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review 2018-07-18 18:44
Good, if somewhat dated, overview of America's war in the Pacific and Asia
Eagle Against The Sun: The American War With Japan - Ronald H. Spector

In the 1960s Macmillan began publishing a series entitled "The Macmillan Wars of the United States." Written by some of the nation's leading military historians, its volumes offered surveys of the various conflicts America had fought over the centuries, the strategies employed, and the services which fought them. Ultimately fourteen volumes were published over two decades, with many of them still serving as excellent accounts of their respective subjects.

 

As the last book published in the series, Ronald Spector's contribution to it serves as a sort of capstone to its incomplete efforts. In it he provides an account of the battles and campaigns waged by the United States against Japan in the Second World War, from the prewar planning and the assumptions held in the approach to war to the deployment of the atomic bombs that ended it. In between the covers all of the major naval battles and island-hopping campaigns in the Pacific, as well as America's military efforts in the China-Burma-India theater. He rounds out his coverage with chapters discussing both the social composition of the forces America deployed and the complex intelligence operations against the Japanese, ones that extended beyond the now-famous codebreaking efforts that proved so valuable.

 

Though dated in a few respects, overall Spector's book serves as a solid single-volume survey of the war waged by the United States against Japan. By covering the efforts against the Japanese in mainland Asia, he incorporates an important aspect of the war too often overlooked or glossed over in histories of America's military effort against the Japanese, one that often influenced developments elsewhere in the theater. Anyone seeking an introduction to America's war with Japan would be hard pressed to find a better book, which stands as a great example of what Macmillan set out to accomplish when they first embarked upon the series.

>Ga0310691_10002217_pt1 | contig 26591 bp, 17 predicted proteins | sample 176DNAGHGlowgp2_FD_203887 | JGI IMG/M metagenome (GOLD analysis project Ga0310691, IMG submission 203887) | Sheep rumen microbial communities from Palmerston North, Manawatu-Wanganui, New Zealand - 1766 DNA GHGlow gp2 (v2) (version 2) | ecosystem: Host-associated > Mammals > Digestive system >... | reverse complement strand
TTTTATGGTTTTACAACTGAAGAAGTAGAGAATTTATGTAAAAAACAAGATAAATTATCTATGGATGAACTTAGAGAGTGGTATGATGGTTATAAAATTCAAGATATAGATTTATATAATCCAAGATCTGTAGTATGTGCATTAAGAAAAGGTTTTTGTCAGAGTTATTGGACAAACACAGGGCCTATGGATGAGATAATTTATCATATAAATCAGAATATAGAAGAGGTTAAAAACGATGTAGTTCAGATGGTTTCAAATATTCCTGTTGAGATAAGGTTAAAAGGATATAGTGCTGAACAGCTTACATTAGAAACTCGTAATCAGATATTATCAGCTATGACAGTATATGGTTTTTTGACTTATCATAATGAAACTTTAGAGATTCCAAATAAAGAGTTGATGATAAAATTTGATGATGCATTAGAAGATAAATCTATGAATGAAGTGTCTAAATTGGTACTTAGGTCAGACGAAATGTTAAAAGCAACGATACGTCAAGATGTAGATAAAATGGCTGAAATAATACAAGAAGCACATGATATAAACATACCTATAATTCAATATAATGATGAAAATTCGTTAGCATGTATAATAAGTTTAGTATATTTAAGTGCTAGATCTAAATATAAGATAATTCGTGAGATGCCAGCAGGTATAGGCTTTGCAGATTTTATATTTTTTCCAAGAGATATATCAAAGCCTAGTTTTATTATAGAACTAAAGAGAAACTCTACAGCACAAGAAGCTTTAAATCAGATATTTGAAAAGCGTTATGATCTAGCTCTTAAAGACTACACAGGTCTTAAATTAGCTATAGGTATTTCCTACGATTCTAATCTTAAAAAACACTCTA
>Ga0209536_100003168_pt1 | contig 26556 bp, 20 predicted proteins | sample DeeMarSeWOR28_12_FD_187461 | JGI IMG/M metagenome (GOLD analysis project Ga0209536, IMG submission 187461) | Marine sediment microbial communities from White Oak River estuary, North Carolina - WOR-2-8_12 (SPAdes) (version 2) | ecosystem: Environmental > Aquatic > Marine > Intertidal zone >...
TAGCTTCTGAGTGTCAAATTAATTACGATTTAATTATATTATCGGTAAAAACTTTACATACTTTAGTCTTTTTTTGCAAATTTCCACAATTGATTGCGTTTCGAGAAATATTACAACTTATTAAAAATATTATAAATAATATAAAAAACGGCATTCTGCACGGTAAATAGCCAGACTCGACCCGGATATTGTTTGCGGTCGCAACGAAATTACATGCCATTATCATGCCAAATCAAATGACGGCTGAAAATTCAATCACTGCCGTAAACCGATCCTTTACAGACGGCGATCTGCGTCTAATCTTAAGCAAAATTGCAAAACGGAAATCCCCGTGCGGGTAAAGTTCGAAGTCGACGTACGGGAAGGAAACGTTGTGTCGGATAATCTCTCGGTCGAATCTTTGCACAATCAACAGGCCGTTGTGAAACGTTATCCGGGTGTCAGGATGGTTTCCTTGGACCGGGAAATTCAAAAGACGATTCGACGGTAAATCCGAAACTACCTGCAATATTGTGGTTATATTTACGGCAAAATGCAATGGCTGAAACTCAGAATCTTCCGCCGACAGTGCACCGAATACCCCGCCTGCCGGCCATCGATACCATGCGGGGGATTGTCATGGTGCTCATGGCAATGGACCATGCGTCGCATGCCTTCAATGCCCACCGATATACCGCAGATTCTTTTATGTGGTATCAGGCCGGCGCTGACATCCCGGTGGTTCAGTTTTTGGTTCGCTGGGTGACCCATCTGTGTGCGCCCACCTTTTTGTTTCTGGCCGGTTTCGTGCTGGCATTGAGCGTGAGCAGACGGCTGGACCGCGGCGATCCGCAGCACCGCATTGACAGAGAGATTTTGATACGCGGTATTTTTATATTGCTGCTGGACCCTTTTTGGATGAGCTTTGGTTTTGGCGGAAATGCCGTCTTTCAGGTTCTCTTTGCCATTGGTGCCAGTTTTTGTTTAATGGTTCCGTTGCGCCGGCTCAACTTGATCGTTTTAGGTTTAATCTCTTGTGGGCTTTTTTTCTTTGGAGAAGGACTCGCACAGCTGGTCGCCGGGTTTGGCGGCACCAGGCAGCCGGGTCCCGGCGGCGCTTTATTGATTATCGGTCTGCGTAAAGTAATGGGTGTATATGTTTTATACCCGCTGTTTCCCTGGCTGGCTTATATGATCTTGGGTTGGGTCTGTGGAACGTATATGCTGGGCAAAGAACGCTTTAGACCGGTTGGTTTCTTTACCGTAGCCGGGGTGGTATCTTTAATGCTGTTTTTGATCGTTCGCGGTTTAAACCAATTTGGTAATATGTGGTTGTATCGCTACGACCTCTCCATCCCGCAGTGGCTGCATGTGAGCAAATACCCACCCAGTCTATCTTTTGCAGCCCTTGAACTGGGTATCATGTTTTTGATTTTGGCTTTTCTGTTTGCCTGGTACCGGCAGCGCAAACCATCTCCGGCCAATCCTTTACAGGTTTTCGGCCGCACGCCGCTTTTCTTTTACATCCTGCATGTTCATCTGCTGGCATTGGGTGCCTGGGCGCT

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text 2018-07-06 21:50
Friday Reads - July 6, 2018
Lafayette in the Somewhat United States - Sarah Vowell
Lethal Warriors: When the New Band of Brothers Came Home - David Philipps
Just Mercy: A Story of Justice and Redemption - Bryan Stevenson
Eye on the Struggle: Ethel Payne, the First Lady of the Black Press - James McGrath Morris
The True American: Murder and Mercy in Texas - Anand Giridharadas

This week I read Lafayette and the Somewhat United States by Sarah Vowell and Lethal Warriors by David Philipps. I am still working my way through Just Mercy by Bryan Stevenson, which I hope to finish by the end of next week. I am adding Eye on the Struggle by James McGrath Morris (biography of Ethel Payne) and The True American by Anand Giridharadas (true crime).